Canned components may mix or chemically react with the food and be potentially toxic. The identified substances that could migrate from the can to the food include aluminum, lead (though currently it is banned from being used in making cans), and bisphenol A, also known as BPA, which is a toxic chemical that is present in can coatings). BPA protects the can from infectious agents and from corrosion. The Food and Drug Administration (FDA) informs that BPA is normally found within permissible levels in the can contents, and hence safe. However, the Mayo Clinic states that certain studies have revealed that leached BPA into canned foods may affect the brain and nervous system and prostate glands of fetuses and infants.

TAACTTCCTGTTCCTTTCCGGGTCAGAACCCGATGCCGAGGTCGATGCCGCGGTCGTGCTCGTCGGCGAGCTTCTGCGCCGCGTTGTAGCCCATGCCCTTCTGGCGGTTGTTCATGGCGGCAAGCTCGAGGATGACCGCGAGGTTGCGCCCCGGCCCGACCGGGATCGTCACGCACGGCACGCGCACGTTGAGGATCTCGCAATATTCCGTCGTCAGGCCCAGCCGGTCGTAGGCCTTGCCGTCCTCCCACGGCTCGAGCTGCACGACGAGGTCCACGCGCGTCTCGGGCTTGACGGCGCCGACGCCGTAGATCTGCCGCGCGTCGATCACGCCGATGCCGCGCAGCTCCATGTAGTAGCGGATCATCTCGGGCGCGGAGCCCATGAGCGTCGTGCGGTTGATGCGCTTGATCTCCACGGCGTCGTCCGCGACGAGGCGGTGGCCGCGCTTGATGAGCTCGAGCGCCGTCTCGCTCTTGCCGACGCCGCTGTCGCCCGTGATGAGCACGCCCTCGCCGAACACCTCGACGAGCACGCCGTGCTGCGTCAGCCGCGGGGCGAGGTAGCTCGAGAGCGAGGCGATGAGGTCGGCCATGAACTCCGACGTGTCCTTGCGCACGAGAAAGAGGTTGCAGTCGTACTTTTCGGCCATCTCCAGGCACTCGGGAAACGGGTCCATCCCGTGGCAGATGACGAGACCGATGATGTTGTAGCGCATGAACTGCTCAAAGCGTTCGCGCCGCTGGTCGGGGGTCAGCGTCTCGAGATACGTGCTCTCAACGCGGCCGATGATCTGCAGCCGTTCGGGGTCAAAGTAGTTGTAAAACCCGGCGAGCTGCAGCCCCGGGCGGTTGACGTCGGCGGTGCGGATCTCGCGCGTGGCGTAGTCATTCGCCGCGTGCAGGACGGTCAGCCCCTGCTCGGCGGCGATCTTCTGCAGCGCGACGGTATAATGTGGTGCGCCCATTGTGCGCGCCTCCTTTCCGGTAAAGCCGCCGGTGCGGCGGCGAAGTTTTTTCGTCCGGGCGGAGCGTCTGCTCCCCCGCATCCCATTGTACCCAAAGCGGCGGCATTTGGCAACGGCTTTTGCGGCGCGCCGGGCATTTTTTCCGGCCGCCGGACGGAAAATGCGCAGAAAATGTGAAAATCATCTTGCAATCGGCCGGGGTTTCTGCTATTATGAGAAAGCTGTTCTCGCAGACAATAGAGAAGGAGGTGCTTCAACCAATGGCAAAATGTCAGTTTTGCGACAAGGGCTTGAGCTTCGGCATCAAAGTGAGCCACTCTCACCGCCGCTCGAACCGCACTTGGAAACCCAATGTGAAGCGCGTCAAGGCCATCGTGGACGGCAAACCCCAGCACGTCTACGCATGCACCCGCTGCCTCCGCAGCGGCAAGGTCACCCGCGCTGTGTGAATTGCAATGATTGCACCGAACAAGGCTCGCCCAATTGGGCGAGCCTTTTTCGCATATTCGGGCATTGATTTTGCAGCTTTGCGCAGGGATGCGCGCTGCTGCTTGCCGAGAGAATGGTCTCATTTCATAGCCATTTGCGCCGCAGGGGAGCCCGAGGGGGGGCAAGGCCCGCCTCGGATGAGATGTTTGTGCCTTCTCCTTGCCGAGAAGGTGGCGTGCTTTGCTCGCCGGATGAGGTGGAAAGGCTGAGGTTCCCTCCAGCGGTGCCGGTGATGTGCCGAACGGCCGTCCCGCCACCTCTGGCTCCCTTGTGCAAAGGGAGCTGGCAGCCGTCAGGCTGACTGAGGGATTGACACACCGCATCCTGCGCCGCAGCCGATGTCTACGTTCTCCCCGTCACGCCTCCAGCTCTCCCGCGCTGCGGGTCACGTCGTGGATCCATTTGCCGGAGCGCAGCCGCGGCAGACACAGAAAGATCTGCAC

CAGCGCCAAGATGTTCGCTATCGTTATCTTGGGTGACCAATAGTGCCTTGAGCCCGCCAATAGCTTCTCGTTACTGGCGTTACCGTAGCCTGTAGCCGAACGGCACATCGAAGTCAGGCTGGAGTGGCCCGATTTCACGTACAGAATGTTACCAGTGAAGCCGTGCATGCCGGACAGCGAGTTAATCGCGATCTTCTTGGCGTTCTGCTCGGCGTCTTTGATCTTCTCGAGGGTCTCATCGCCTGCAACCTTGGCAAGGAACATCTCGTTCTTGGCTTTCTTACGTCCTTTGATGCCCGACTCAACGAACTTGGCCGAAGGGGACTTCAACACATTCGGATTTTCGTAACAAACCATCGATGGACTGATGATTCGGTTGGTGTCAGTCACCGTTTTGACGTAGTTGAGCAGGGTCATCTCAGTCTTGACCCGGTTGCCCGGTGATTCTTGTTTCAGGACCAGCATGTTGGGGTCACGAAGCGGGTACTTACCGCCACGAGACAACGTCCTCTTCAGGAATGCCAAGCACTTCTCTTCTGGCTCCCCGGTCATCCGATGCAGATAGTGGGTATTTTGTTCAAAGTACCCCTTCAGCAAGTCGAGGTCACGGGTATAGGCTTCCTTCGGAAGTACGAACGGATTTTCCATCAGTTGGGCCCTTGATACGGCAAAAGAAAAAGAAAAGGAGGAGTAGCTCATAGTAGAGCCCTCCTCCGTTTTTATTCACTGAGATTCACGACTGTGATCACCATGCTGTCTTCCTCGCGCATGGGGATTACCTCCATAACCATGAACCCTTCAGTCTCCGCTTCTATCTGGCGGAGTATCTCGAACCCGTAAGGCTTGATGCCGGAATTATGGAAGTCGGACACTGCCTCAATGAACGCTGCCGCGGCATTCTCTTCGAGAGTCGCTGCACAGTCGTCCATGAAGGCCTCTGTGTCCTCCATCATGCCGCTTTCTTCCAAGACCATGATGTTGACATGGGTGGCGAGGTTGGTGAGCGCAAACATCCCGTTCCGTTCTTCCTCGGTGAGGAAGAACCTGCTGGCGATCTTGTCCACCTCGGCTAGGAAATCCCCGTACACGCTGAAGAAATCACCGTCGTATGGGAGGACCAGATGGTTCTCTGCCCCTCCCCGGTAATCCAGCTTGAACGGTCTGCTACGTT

Do crystals in canned goods mean the food is not safe?

Canned seafood occasionally contains small fragments of a glass-like substance. According to the U.S. Food and Drug Administration (FDA), these crystals pose no danger to consumers. Known chemically as magnesium ammonium phosphate, commonly called “struvite,” the crystals can form from certain natural constituents of the fish or shellfish after they are commercially canned.


Should You Eat Canned Foods?